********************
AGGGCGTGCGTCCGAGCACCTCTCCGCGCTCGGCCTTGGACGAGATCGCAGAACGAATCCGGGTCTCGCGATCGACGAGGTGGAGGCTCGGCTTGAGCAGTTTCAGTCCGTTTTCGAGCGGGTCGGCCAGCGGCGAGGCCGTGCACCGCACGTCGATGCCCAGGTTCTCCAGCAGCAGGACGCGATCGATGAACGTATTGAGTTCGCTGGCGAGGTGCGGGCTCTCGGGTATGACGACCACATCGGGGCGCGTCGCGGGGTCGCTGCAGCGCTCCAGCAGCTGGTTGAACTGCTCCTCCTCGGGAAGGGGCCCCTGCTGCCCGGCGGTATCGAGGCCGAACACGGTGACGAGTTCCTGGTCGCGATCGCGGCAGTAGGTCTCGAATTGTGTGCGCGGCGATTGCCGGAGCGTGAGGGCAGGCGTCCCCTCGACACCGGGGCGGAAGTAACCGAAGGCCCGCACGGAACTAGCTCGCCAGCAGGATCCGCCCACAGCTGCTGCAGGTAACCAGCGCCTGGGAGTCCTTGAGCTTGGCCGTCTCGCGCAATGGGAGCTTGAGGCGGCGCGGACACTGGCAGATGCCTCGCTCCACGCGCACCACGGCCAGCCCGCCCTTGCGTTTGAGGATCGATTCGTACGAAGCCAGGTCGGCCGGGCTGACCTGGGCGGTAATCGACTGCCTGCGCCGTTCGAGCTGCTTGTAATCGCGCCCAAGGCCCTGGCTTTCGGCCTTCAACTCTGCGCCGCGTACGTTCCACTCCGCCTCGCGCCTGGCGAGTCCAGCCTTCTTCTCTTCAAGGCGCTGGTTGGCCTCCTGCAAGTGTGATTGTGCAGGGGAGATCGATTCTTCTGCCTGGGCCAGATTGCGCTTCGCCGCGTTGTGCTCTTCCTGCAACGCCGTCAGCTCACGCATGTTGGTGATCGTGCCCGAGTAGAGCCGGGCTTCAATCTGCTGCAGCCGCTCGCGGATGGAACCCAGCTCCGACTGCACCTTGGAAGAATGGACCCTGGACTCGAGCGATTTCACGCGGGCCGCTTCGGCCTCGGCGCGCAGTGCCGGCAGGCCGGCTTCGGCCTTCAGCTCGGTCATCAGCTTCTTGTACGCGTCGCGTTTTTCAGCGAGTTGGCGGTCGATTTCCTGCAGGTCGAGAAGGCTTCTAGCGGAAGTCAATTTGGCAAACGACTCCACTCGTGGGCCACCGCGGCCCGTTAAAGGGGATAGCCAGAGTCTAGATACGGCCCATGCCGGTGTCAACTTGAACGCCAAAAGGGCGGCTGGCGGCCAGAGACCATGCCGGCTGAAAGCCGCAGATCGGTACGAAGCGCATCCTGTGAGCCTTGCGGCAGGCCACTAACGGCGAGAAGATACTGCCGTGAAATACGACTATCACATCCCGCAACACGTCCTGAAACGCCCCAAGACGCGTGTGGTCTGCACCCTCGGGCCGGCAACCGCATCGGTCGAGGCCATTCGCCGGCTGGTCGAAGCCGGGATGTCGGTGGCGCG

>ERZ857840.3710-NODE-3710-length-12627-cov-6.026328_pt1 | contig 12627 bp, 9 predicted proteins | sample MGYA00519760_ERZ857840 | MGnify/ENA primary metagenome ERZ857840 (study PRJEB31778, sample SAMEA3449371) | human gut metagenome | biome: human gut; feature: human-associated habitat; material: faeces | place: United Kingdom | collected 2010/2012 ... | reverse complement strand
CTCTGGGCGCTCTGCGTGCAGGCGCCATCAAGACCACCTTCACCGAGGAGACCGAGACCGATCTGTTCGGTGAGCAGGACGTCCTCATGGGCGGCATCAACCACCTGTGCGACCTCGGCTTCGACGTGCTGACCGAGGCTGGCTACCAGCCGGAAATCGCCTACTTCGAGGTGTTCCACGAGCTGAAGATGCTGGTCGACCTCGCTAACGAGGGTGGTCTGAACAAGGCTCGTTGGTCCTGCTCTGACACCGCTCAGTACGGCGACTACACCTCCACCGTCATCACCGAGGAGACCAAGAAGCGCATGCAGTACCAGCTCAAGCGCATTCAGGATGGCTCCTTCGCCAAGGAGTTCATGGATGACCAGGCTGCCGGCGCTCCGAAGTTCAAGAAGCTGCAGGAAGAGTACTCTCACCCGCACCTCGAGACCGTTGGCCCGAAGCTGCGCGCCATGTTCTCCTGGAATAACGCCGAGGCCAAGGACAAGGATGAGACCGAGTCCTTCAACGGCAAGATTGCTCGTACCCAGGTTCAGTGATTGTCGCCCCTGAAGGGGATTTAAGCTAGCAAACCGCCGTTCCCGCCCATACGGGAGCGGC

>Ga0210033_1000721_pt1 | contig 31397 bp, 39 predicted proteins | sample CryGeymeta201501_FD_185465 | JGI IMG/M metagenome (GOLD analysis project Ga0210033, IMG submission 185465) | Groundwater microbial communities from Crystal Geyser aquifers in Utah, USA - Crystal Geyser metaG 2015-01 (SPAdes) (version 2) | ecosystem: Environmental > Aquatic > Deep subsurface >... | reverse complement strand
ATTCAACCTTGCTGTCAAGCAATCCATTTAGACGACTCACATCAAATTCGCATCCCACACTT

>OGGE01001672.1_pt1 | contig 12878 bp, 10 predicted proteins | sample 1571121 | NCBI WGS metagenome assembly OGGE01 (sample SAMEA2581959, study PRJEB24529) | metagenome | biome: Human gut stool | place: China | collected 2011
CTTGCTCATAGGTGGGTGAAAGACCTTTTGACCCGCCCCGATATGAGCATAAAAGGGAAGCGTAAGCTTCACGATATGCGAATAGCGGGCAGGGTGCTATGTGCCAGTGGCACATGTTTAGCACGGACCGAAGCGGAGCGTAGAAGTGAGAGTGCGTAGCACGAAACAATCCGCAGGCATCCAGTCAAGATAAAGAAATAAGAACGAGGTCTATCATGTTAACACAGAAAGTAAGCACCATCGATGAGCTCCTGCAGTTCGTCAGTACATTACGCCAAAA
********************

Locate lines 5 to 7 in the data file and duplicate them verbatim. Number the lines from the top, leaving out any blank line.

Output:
ATTCAACCTTGCTGTCAAGCAATCCATTTAGACGACTCACATCAAATTCGCATCCCACACTT

>OGGE01001672.1_pt1 | contig 12878 bp, 10 predicted proteins | sample 1571121 | NCBI WGS metagenome assembly OGGE01 (sample SAMEA2581959, study PRJEB24529) | metagenome | biome: Human gut stool | place: China | collected 2011
CTTGCTCATAGGTGGGTGAAAGACCTTTTGACCCGCCCCGATATGAGCATAAAAGGGAAGCGTAAGCTTCACGATATGCGAATAGCGGGCAGGGTGCTATGTGCCAGTGGCACATGTTTAGCACGGACCGAAGCGGAGCGTAGAAGTGAGAGTGCGTAGCACGAAACAATCCGCAGGCATCCAGTCAAGATAAAGAAATAAGAACGAGGTCTATCATGTTAACACAGAAAGTAAGCACCATCGATGAGCTCCTGCAGTTCGTCAGTACATTACGCCAAAA